The greenest role in accounting

As reporting requirements rise, finance departments have started adding ESG controllers to their ranks.
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· 4 min read

In March 2022, the Securities and Exchange Commission unveiled its long-awaited climate-risk proposal, which would, among other things, require public companies to share data on their exposure to climate-related risks with investors. Turns out, investors are starting to think a habitable planet might actually be good for future profits.

While the proposal has yet to be finalized as a legal requirement, the SEC has signaled that mandatory ESG reporting will take effect in the coming years. As a result, a new role has begun to take shape in the accounting departments of some US companies over the past year: ESG controller.

“There’s clearly going to be a component of a company’s reporting, which will have to be responsive to the plethora of ESG requirements,” Greg Engel, vice chair of tax at KPMG LLP, told CFO Brew. “The amount of disclosures that are anticipated and the consequences of not having things perfectly lined up and responsive to the needs are pretty high.”

Whether companies decide to have a separate division or to place the role under finance or sustainability will be largely company-specific, Engel believes.

FYI FWIW ICYMI. Public companies currently report climate-related data through standards that areoften regarded as alphabet-soup chaos—such as SASB (Larry Fink’s favorite), TCFD, and CDP disclosures (to name a few).

Finance departments lead the charge on SEC reporting within organizations—quarterly and annual reporting on earnings, 10-K filings, and acting as the main contact with the regulatory body.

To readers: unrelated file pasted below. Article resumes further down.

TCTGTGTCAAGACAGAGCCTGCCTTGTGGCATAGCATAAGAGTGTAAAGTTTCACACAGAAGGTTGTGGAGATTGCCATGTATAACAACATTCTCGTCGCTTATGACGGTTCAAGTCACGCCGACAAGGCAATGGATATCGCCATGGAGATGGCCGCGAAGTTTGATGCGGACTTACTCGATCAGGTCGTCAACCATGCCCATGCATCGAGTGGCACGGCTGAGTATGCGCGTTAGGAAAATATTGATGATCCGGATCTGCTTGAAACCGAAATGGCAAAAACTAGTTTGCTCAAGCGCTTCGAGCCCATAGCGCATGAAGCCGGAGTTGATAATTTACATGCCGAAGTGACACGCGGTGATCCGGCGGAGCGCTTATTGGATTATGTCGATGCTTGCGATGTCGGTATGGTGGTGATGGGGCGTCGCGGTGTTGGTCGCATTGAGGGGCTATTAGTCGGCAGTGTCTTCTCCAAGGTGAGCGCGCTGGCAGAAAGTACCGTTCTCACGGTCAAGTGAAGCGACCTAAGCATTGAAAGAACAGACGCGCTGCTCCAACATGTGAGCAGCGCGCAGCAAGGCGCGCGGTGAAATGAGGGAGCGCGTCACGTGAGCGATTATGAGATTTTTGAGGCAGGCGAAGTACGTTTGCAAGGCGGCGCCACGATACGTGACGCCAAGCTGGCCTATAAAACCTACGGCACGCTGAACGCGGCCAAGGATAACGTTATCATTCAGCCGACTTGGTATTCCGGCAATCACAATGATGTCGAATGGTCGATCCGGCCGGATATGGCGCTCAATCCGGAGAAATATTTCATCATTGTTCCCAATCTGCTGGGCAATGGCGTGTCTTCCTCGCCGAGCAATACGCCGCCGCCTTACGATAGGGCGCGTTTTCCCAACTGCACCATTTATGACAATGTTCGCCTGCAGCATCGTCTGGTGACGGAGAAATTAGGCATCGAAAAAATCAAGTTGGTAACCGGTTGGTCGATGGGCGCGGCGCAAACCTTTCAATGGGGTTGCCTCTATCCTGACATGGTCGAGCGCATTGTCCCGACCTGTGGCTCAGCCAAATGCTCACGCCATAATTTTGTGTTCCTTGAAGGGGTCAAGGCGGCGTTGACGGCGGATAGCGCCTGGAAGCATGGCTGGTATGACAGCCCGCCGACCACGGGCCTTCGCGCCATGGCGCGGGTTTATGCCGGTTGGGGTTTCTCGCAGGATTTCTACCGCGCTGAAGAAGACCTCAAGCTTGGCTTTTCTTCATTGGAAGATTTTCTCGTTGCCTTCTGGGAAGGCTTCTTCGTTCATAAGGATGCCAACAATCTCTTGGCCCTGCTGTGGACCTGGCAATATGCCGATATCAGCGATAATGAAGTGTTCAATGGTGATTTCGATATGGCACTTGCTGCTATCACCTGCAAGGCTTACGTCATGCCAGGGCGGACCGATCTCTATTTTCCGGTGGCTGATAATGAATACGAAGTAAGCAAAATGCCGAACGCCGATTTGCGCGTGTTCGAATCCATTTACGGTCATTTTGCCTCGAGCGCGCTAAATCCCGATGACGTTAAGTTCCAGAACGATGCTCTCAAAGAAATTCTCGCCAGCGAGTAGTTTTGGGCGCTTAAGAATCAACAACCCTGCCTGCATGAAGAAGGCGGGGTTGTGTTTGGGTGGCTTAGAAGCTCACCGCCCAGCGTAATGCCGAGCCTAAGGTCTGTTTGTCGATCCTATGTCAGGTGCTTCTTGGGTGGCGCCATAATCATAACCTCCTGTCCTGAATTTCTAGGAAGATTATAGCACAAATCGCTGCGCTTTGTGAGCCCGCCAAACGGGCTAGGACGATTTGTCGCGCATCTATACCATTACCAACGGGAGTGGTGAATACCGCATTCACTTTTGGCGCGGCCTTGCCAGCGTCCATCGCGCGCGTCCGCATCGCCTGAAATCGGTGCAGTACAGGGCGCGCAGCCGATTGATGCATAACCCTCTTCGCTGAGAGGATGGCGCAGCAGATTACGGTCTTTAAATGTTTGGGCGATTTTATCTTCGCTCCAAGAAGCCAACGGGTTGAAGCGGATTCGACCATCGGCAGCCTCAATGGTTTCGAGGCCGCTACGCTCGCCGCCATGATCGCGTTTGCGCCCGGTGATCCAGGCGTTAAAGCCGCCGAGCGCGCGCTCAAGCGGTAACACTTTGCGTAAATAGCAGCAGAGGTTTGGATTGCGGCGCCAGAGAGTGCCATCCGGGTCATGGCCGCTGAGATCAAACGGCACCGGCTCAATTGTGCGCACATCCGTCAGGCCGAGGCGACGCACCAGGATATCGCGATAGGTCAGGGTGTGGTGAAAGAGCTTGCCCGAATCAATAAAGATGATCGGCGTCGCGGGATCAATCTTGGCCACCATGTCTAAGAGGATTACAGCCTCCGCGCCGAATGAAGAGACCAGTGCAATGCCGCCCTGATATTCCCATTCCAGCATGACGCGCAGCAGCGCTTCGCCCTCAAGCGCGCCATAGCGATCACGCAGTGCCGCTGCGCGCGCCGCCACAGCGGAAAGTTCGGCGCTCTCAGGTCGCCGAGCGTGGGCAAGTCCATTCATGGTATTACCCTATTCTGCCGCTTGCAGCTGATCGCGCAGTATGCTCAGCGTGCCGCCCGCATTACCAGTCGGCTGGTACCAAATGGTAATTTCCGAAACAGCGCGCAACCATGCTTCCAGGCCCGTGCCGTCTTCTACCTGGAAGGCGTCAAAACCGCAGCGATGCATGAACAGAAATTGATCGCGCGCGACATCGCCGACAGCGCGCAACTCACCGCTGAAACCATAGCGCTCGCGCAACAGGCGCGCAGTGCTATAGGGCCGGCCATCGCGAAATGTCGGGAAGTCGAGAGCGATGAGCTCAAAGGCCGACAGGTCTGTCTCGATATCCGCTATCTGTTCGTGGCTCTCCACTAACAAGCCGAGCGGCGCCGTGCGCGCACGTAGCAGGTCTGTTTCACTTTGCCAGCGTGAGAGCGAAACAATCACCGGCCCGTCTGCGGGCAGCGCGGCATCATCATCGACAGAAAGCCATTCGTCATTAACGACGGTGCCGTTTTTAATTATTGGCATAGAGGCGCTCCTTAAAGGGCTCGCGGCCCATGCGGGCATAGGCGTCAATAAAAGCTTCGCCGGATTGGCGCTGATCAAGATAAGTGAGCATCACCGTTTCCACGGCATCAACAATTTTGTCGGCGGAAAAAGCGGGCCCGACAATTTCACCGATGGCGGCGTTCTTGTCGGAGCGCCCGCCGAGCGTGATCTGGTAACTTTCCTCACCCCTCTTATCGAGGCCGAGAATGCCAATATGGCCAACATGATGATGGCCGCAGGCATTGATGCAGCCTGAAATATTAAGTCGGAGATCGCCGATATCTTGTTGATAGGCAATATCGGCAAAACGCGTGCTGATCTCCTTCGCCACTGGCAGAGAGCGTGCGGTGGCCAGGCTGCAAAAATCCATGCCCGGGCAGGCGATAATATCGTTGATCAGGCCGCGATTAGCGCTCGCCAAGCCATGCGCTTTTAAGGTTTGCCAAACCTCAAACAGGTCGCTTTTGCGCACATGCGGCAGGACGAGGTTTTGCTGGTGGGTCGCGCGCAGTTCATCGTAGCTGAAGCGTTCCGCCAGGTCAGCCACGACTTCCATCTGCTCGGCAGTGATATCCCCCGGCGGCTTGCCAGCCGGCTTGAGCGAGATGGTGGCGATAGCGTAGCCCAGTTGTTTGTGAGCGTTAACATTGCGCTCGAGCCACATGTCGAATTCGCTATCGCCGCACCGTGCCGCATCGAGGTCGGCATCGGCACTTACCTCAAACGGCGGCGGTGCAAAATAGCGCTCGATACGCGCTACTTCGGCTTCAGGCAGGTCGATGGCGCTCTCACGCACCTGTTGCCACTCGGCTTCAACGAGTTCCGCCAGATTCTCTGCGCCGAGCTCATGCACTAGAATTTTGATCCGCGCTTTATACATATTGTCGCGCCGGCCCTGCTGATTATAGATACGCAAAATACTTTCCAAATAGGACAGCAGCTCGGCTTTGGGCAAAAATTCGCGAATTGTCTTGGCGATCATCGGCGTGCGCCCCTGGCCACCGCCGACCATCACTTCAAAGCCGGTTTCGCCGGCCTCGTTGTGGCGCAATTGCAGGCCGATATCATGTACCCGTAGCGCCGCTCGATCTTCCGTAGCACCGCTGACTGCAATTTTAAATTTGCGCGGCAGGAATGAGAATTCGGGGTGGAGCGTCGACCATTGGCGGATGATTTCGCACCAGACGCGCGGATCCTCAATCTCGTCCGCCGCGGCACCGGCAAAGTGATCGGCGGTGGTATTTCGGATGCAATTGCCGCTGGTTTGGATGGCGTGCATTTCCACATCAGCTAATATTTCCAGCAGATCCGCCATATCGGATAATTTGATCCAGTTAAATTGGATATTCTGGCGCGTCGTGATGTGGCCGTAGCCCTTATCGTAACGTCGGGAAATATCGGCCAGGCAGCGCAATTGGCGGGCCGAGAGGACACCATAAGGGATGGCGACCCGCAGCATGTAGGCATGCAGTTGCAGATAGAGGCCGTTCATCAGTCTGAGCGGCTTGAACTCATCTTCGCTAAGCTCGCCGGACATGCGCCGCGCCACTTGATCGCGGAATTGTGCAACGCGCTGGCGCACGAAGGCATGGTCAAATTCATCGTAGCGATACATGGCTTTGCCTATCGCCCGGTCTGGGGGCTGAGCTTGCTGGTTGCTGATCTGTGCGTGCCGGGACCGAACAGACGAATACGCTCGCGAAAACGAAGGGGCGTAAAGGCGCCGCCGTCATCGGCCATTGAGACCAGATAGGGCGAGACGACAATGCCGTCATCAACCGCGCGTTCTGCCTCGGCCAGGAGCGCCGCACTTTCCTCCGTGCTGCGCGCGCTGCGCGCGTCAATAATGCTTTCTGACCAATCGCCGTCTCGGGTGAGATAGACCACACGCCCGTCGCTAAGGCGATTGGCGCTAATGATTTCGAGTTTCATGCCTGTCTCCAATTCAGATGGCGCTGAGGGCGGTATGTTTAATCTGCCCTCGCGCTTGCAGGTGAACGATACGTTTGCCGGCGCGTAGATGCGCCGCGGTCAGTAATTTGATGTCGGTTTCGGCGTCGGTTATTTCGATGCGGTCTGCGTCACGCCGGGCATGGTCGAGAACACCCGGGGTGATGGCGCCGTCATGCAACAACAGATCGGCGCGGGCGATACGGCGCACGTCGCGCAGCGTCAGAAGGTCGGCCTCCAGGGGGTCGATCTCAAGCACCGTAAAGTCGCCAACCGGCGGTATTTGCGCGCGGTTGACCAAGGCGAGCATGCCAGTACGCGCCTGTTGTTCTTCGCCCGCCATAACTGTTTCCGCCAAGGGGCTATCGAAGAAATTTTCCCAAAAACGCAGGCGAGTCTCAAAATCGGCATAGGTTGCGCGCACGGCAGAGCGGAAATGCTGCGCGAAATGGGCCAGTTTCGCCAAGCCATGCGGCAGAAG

ESG controllers could be popping up in part because despite voluntary reporting, some companies seem to be at a loss as to what their data is and how to report it. More than half of decision-makers —63% —across industries said they “feel unprepared to meet their ESG goals and government and regulatory reporting mandates at this moment in time,” Workiva found in a global survey released earlier this year.

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“I think many companies are thinking about an ‘ESG controllership,’” Amie Thuener, VP, chief accounting officer at Alphabet, said at the Baruch College Financial Reporting Conference in August. “At the highest level, what that team is really doing is bringing that finance rigor to a rapidly evolving ESG landscape,” Thuener remarked, adding that ”that system doesn’t exist for ESG reporting, yet we are sort of behaving as if it does.”

Green reporting: Shari Littan, director of corporate reporting policy and research at the Institute of Management Accountants, told CFO Brew that eventually she expects ESG reporting to “be mandatory in some respects, and you need the expertise of oversight, reporting, system, infrastructure, mindset, and experience that the CFO team, a traditional CFO team, brings.”

The approach will be cross-disciplinary, Littan caveated, given the need for sustainability expertise. Either way, she said, “there will be collaboration, whether its formal reporting lines into the CFO or a dotted line reporting into the CFO.”

Controlling confidence: Some of the companies that have created this role have seen benefits, Wes Bricker, PwC US vice chair, trust solutions co-leader, told CFO Brew in an emailed statement. “The ESG controller—a role we’ve seen more companies invest in—has a unique role in creating stakeholder trust and confidence,” according to Bricker.

Bricker told CFO Brew that having an ESG controller who delivers investor-grade information can increase confidence in the quality of ESG data, which can be valuable for investor trust and, in turn, can reduce a company’s cost of capital. —KT

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